Today’s post was written by Doug Gilmore, a recently retired superintendent of Woodland Caribou Provincial Park. The post commemorates the designation of Pimachiowin Aki as a UNESCO World Heritage Site.
A journey can be defined as “the act of travelling from one place to another.” With every accomplishment there is often a journey, and the inscription of Pimachiowin Aki (Pi-MATCH-o-win Ah-KAY) as an UNESCO World Heritage Site was no exception.
Journeys also often include twists and turns and, most importantly, learning as you travel.
Continue reading Pimachiowin Aki: a journey
Today’s post comes from Park Naturalist Christine King of Wasauksing First Nation, as she departs Killbear Provincial Park for the year.
Nishinaabeg do not have a word for “goodbye.” We say, “baa-maa-pii, gi-gaa-waa-baa-min miin-waa,” which means “until later, see you again.”
Continue reading It is never goodbye
Today’s post comes from Dave Sproule, a Natural Heritage Education Specialist in our Northeast Zone.
Can you hear the water speak? The waters of the French River have many voices.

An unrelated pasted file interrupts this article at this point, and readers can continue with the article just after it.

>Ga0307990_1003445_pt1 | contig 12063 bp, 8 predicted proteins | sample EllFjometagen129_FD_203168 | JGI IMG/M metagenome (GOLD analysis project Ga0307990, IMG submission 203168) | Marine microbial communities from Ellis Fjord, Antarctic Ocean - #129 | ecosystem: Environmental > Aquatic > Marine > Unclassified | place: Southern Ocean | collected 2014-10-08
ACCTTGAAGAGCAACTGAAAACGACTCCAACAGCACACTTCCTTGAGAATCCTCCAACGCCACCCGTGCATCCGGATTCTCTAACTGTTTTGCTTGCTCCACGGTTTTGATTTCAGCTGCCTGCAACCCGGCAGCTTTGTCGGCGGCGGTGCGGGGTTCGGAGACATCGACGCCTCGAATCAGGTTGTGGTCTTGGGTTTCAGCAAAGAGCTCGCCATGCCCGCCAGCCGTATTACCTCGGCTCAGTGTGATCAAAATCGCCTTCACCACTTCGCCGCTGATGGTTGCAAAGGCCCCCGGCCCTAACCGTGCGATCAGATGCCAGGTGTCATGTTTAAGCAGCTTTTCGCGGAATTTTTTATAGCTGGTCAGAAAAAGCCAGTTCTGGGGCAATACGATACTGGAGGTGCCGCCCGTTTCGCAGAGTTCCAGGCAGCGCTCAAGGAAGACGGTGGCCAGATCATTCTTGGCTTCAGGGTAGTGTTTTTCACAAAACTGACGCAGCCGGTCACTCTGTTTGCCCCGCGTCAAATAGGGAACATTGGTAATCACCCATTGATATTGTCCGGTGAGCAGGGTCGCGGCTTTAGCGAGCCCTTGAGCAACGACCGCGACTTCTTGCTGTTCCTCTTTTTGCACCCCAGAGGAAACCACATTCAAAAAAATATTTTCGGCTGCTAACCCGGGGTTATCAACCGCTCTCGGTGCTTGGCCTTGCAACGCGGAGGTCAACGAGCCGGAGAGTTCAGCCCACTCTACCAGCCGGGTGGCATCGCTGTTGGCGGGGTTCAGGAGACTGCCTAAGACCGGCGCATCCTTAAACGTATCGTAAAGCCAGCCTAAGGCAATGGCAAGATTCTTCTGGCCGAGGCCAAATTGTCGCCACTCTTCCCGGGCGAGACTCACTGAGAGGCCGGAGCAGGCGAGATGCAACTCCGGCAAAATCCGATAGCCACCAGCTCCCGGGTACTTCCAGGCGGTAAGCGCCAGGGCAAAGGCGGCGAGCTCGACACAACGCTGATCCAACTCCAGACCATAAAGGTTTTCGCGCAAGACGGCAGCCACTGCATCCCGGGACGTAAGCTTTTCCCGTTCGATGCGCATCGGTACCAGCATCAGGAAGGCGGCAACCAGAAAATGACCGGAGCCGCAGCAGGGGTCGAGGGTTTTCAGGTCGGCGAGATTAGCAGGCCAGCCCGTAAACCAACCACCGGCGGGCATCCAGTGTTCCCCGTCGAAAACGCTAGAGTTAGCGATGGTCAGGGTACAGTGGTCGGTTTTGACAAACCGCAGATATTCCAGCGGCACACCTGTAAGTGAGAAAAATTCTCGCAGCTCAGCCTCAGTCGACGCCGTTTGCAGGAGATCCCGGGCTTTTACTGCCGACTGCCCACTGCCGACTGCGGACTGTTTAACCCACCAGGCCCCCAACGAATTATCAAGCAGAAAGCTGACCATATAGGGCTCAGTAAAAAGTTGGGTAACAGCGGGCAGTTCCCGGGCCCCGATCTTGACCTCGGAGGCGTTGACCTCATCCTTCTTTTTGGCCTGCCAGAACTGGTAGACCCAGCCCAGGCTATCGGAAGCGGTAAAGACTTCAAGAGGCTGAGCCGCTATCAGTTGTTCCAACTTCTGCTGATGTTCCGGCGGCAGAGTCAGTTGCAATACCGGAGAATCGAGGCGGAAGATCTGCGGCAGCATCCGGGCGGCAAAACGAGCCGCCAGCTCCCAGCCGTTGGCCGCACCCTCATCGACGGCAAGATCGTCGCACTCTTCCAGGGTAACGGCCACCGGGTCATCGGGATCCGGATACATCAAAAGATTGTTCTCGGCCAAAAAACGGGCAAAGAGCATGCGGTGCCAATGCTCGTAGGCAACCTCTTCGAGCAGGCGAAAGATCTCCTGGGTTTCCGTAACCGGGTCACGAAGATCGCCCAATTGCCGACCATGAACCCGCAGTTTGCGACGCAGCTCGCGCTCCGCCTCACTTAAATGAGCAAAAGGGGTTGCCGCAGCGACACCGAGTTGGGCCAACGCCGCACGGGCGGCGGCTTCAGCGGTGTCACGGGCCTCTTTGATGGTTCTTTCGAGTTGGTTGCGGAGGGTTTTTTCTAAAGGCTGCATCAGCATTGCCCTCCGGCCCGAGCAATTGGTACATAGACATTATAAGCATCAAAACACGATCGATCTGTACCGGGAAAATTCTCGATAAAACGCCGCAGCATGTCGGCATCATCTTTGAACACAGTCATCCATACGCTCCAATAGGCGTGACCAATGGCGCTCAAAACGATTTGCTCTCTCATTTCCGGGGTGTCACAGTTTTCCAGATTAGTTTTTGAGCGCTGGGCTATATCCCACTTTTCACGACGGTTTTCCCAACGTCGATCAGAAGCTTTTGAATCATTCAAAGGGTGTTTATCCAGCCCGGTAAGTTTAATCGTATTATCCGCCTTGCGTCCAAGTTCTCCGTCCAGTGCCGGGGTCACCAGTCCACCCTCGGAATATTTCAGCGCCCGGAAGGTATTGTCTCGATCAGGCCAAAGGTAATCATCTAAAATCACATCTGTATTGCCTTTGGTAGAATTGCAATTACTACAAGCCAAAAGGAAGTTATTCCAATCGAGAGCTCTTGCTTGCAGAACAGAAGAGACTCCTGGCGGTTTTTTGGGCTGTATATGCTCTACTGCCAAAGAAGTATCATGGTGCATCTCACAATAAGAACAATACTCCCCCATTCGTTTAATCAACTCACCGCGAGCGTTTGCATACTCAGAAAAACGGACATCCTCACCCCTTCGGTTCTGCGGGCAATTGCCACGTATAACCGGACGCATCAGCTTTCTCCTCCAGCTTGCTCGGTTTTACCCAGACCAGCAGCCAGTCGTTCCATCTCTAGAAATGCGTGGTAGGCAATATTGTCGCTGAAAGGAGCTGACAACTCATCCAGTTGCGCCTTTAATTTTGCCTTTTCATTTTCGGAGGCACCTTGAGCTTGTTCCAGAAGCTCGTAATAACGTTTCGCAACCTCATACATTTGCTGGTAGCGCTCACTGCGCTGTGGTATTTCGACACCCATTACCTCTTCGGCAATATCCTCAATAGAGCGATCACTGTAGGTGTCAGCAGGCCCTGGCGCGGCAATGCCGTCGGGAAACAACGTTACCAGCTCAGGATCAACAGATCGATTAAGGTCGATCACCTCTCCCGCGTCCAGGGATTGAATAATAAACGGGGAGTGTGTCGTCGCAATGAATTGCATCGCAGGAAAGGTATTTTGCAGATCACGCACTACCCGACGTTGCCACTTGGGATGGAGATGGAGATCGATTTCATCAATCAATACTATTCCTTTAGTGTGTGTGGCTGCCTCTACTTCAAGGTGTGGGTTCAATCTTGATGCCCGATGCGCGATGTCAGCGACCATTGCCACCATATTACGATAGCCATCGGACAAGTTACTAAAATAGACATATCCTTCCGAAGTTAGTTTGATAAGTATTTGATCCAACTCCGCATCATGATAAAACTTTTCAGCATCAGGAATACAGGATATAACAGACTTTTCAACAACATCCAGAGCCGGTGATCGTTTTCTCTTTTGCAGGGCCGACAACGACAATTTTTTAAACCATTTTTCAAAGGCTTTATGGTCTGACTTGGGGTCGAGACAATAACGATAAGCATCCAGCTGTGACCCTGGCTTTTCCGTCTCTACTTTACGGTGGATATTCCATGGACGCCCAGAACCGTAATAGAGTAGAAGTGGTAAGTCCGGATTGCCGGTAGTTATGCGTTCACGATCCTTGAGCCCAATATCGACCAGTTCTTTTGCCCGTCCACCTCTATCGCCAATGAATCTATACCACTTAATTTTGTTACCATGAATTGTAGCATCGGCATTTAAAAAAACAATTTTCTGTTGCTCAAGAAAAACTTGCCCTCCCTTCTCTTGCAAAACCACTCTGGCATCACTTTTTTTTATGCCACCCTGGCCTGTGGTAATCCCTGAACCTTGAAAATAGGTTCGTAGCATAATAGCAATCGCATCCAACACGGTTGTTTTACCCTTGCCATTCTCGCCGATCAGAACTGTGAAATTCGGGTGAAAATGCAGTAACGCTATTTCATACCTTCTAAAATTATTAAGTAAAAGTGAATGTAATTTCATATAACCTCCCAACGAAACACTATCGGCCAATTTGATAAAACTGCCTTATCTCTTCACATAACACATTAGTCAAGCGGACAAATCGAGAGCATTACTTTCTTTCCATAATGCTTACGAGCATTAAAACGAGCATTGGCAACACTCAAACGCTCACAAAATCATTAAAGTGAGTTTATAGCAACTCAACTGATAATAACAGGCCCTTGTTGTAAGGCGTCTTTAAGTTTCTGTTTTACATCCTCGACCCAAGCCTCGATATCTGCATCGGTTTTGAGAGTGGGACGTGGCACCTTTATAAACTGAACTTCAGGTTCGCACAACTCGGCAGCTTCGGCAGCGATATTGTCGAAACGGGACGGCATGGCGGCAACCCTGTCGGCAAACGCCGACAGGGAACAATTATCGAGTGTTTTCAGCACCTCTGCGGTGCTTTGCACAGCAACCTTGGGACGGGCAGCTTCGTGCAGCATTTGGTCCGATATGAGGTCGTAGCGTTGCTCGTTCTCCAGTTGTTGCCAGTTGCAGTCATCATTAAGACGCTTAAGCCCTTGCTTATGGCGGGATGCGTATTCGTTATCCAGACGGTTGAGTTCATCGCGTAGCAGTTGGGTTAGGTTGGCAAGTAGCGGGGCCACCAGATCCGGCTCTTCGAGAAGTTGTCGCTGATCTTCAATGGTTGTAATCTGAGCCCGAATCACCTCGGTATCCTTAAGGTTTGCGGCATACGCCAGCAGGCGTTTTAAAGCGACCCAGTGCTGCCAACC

These voices travelled the river and lived along its shores. The French River has been a conduit for people, goods, and culture for thousands of years. The voices of the river are celebrated at the spectacular French River Visitor Centre.
Continue reading Voices of the river: exploring the French River Visitor Centre
In October 2015, the Algonquins of Ontario raised a totem pole overlooking Algonquin Provincial Park’s East Gate. An Algonquin elder carved it from an eastern white pine almost as old as the park.
Their gift comes with a story.
Continue reading Peace and reconciliation totem pole at Algonquin
When paddling a river or toasting marshmallows, it can be easy to forget the rich cultural history of Ontario’s provincial parks.
We’ve got all kinds of storytelling going on in our parks this August, especially in the evenings. Care to stop by for a yarn?
Continue reading Spirit walks and storytellers